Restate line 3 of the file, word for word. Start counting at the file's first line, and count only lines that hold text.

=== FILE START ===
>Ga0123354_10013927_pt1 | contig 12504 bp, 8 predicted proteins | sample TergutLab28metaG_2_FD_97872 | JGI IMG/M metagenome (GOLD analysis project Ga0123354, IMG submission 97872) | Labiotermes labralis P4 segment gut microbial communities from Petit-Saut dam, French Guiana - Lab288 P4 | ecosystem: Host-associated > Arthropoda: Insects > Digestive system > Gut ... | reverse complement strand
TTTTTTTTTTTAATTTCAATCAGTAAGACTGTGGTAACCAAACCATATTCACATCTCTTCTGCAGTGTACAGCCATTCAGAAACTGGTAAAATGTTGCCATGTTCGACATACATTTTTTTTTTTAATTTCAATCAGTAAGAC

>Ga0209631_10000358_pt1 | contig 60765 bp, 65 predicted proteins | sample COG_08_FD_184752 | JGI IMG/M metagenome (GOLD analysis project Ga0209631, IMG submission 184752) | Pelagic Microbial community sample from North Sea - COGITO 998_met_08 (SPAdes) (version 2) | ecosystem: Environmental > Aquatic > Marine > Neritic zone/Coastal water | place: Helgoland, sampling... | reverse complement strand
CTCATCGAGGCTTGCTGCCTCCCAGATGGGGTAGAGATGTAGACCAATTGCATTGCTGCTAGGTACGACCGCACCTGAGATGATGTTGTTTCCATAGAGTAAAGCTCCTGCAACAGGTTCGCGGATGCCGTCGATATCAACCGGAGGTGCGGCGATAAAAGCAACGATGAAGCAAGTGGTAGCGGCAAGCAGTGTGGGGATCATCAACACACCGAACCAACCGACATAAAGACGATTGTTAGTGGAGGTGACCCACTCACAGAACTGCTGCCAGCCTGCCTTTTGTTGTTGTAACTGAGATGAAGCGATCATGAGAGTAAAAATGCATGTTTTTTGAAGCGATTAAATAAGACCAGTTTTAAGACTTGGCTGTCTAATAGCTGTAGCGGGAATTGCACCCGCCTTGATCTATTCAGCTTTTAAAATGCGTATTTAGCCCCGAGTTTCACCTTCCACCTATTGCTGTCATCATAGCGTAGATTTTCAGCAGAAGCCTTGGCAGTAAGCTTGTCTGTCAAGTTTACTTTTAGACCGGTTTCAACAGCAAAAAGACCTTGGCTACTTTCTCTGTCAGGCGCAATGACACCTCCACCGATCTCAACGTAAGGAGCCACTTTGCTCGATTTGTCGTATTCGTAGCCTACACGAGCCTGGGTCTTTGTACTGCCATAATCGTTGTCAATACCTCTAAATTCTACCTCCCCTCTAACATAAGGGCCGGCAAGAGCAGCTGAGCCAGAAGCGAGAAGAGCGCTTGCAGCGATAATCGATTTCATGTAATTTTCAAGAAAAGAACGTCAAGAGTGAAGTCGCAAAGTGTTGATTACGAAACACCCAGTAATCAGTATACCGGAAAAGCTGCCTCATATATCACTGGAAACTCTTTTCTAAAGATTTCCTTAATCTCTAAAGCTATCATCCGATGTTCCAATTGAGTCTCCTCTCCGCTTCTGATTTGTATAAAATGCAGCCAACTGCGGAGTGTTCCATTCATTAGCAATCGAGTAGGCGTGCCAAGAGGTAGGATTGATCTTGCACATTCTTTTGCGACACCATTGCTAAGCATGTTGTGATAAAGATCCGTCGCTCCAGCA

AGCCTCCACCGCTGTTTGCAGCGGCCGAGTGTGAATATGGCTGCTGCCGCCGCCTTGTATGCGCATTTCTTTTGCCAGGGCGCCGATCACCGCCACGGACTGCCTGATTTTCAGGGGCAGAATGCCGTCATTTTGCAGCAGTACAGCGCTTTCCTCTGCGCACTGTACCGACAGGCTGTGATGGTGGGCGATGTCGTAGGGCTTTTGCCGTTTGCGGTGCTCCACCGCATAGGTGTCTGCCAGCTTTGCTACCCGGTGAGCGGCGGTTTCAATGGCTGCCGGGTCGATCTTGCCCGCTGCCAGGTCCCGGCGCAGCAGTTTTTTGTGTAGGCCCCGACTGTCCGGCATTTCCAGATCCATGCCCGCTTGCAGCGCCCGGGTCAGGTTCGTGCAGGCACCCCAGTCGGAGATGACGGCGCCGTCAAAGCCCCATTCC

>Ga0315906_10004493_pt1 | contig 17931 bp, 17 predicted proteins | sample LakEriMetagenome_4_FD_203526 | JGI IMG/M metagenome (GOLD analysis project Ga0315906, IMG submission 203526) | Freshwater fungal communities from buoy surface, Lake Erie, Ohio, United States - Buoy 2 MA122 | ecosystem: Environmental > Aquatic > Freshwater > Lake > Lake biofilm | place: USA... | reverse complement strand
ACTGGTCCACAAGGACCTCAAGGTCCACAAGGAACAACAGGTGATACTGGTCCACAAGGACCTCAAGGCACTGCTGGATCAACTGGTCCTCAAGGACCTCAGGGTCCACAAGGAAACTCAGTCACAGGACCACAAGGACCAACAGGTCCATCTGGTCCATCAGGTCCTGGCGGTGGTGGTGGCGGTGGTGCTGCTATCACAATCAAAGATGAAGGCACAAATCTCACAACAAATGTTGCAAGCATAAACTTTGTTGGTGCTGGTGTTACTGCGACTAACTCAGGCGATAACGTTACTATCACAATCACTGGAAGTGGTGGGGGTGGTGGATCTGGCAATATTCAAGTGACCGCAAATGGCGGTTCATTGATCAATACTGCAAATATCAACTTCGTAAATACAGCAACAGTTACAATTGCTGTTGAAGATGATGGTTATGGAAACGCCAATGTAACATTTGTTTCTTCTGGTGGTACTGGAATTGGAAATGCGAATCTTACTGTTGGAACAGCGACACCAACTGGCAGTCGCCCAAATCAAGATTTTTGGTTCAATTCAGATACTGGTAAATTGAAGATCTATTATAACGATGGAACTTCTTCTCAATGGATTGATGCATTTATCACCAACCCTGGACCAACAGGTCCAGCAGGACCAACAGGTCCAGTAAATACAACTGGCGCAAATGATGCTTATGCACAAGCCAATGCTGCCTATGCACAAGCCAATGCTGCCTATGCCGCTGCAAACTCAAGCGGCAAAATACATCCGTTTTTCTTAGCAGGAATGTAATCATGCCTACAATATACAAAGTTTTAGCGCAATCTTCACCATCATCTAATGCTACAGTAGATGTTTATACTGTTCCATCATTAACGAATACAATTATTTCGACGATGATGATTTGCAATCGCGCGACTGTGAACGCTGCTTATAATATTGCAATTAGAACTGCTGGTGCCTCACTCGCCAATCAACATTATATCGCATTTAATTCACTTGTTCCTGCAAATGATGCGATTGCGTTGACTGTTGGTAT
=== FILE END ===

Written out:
>Ga0209631_10000358_pt1 | contig 60765 bp, 65 predicted proteins | sample COG_08_FD_184752 | JGI IMG/M metagenome (GOLD analysis project Ga0209631, IMG submission 184752) | Pelagic Microbial community sample from North Sea - COGITO 998_met_08 (SPAdes) (version 2) | ecosystem: Environmental > Aquatic > Marine > Neritic zone/Coastal water | place: Helgoland, sampling... | reverse complement strand